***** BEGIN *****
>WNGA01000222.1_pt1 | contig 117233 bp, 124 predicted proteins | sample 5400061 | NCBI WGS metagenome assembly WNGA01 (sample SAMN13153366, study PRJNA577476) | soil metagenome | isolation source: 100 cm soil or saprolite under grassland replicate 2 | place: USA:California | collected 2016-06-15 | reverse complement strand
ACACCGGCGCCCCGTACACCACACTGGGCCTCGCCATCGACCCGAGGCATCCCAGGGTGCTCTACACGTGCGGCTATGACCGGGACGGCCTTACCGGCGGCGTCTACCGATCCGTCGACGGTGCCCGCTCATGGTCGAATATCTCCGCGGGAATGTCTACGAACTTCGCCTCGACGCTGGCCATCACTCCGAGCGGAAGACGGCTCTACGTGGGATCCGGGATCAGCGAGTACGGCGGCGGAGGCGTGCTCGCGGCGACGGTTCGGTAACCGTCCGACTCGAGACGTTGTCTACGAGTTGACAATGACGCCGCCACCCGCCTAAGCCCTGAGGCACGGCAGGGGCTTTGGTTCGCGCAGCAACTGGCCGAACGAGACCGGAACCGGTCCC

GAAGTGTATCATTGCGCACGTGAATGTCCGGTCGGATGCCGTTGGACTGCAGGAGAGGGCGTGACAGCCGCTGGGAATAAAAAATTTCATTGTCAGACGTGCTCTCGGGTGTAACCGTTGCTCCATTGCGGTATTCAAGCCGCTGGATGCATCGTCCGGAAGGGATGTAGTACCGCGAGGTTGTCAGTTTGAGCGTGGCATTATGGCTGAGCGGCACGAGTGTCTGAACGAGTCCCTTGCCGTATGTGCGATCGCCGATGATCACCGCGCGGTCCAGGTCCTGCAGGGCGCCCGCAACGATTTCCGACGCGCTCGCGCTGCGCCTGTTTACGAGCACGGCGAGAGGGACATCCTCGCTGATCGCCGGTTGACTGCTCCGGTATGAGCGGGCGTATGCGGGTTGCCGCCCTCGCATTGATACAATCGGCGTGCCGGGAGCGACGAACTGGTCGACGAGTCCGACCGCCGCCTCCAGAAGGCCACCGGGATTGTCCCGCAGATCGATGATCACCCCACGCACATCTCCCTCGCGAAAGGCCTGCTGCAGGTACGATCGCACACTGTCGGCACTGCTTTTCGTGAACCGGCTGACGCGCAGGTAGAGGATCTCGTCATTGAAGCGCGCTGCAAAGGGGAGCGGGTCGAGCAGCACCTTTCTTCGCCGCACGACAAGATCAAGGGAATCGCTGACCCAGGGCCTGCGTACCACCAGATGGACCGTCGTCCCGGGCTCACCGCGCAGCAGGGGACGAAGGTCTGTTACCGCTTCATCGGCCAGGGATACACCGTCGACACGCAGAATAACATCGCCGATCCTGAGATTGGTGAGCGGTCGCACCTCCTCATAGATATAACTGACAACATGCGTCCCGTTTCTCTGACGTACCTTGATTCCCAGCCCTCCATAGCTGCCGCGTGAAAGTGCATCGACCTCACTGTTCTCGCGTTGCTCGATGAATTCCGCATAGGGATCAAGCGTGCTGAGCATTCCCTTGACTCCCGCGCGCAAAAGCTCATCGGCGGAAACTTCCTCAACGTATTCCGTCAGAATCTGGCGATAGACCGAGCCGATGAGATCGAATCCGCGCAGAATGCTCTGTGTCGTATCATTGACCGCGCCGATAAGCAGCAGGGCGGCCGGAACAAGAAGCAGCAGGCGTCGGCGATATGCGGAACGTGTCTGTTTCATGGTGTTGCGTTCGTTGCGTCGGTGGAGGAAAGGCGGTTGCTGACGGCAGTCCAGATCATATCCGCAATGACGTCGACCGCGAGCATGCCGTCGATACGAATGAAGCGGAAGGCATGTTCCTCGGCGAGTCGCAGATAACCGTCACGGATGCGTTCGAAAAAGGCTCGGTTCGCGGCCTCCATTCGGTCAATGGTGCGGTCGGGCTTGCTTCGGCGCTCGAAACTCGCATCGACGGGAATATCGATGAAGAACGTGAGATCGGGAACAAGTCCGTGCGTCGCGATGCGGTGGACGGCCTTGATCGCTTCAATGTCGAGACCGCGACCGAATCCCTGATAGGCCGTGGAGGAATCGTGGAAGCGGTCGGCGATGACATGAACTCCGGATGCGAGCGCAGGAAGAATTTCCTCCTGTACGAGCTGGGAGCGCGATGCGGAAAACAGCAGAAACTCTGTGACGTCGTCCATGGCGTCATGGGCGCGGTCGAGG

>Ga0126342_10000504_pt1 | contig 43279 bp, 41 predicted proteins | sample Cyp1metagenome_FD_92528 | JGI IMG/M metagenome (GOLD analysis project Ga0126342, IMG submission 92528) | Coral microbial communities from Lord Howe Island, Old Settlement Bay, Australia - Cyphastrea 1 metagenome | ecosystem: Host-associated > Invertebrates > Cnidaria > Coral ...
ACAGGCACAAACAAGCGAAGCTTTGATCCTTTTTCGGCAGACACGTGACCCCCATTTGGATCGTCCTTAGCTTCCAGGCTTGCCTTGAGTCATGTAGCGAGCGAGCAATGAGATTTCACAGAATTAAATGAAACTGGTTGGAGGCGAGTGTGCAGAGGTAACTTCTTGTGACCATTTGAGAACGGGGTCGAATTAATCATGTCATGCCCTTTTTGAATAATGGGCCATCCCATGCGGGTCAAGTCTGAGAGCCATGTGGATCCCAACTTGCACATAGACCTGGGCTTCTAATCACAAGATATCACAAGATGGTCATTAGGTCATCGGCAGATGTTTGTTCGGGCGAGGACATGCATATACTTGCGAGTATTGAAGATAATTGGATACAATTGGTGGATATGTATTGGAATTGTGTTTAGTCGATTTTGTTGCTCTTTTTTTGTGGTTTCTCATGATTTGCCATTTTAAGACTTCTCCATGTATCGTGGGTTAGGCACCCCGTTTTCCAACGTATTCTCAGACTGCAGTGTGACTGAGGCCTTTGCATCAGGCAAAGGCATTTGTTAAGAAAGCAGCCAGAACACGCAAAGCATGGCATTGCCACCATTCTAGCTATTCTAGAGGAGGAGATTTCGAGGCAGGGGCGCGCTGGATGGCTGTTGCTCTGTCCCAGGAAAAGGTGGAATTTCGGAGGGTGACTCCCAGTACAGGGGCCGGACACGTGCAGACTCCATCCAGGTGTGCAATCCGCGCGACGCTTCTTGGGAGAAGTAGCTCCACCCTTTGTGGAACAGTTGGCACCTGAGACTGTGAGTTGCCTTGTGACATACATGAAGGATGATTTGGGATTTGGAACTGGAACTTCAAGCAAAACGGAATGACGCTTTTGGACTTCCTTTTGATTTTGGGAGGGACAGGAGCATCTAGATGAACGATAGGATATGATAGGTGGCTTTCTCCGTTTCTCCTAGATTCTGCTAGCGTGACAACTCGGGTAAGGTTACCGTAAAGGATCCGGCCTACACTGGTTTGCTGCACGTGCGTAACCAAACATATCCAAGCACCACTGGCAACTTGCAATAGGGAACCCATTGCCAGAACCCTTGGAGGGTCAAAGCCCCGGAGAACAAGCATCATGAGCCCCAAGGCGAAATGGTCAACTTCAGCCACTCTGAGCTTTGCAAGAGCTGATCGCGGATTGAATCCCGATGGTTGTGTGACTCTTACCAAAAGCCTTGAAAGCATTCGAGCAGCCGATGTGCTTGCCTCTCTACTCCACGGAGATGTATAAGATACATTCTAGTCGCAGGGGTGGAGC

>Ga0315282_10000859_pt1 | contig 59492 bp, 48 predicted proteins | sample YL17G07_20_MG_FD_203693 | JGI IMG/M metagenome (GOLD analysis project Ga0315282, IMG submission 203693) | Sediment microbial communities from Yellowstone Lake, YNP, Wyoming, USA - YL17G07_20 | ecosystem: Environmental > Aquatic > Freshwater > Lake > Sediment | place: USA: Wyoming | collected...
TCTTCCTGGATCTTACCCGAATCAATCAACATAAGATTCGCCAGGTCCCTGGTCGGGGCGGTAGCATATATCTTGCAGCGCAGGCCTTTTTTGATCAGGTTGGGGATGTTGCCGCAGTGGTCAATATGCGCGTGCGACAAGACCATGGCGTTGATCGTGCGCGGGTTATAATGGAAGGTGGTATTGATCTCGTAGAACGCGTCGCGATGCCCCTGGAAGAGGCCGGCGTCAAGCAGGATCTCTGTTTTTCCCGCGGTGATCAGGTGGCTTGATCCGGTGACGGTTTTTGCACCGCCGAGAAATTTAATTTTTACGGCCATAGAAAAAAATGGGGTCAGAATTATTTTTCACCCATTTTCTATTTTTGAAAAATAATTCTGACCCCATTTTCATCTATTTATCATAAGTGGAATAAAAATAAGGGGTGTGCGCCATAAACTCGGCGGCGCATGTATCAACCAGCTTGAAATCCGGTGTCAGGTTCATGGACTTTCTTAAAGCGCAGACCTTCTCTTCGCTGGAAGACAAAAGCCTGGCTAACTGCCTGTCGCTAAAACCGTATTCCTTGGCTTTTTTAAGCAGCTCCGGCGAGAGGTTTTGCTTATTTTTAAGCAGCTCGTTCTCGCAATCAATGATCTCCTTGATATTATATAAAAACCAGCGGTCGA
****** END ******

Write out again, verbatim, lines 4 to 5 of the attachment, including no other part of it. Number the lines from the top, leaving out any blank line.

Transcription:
>Ga0126342_10000504_pt1 | contig 43279 bp, 41 predicted proteins | sample Cyp1metagenome_FD_92528 | JGI IMG/M metagenome (GOLD analysis project Ga0126342, IMG submission 92528) | Coral microbial communities from Lord Howe Island, Old Settlement Bay, Australia - Cyphastrea 1 metagenome | ecosystem: Host-associated > Invertebrates > Cnidaria > Coral ...
ACAGGCACAAACAAGCGAAGCTTTGATCCTTTTTCGGCAGACACGTGACCCCCATTTGGATCGTCCTTAGCTTCCAGGCTTGCCTTGAGTCATGTAGCGAGCGAGCAATGAGATTTCACAGAATTAAATGAAACTGGTTGGAGGCGAGTGTGCAGAGGTAACTTCTTGTGACCATTTGAGAACGGGGTCGAATTAATCATGTCATGCCCTTTTTGAATAATGGGCCATCCCATGCGGGTCAAGTCTGAGAGCCATGTGGATCCCAACTTGCACATAGACCTGGGCTTCTAATCACAAGATATCACAAGATGGTCATTAGGTCATCGGCAGATGTTTGTTCGGGCGAGGACATGCATATACTTGCGAGTATTGAAGATAATTGGATACAATTGGTGGATATGTATTGGAATTGTGTTTAGTCGATTTTGTTGCTCTTTTTTTGTGGTTTCTCATGATTTGCCATTTTAAGACTTCTCCATGTATCGTGGGTTAGGCACCCCGTTTTCCAACGTATTCTCAGACTGCAGTGTGACTGAGGCCTTTGCATCAGGCAAAGGCATTTGTTAAGAAAGCAGCCAGAACACGCAAAGCATGGCATTGCCACCATTCTAGCTATTCTAGAGGAGGAGATTTCGAGGCAGGGGCGCGCTGGATGGCTGTTGCTCTGTCCCAGGAAAAGGTGGAATTTCGGAGGGTGACTCCCAGTACAGGGGCCGGACACGTGCAGACTCCATCCAGGTGTGCAATCCGCGCGACGCTTCTTGGGAGAAGTAGCTCCACCCTTTGTGGAACAGTTGGCACCTGAGACTGTGAGTTGCCTTGTGACATACATGAAGGATGATTTGGGATTTGGAACTGGAACTTCAAGCAAAACGGAATGACGCTTTTGGACTTCCTTTTGATTTTGGGAGGGACAGGAGCATCTAGATGAACGATAGGATATGATAGGTGGCTTTCTCCGTTTCTCCTAGATTCTGCTAGCGTGACAACTCGGGTAAGGTTACCGTAAAGGATCCGGCCTACACTGGTTTGCTGCACGTGCGTAACCAAACATATCCAAGCACCACTGGCAACTTGCAATAGGGAACCCATTGCCAGAACCCTTGGAGGGTCAAAGCCCCGGAGAACAAGCATCATGAGCCCCAAGGCGAAATGGTCAACTTCAGCCACTCTGAGCTTTGCAAGAGCTGATCGCGGATTGAATCCCGATGGTTGTGTGACTCTTACCAAAAGCCTTGAAAGCATTCGAGCAGCCGATGTGCTTGCCTCTCTACTCCACGGAGATGTATAAGATACATTCTAGTCGCAGGGGTGGAGC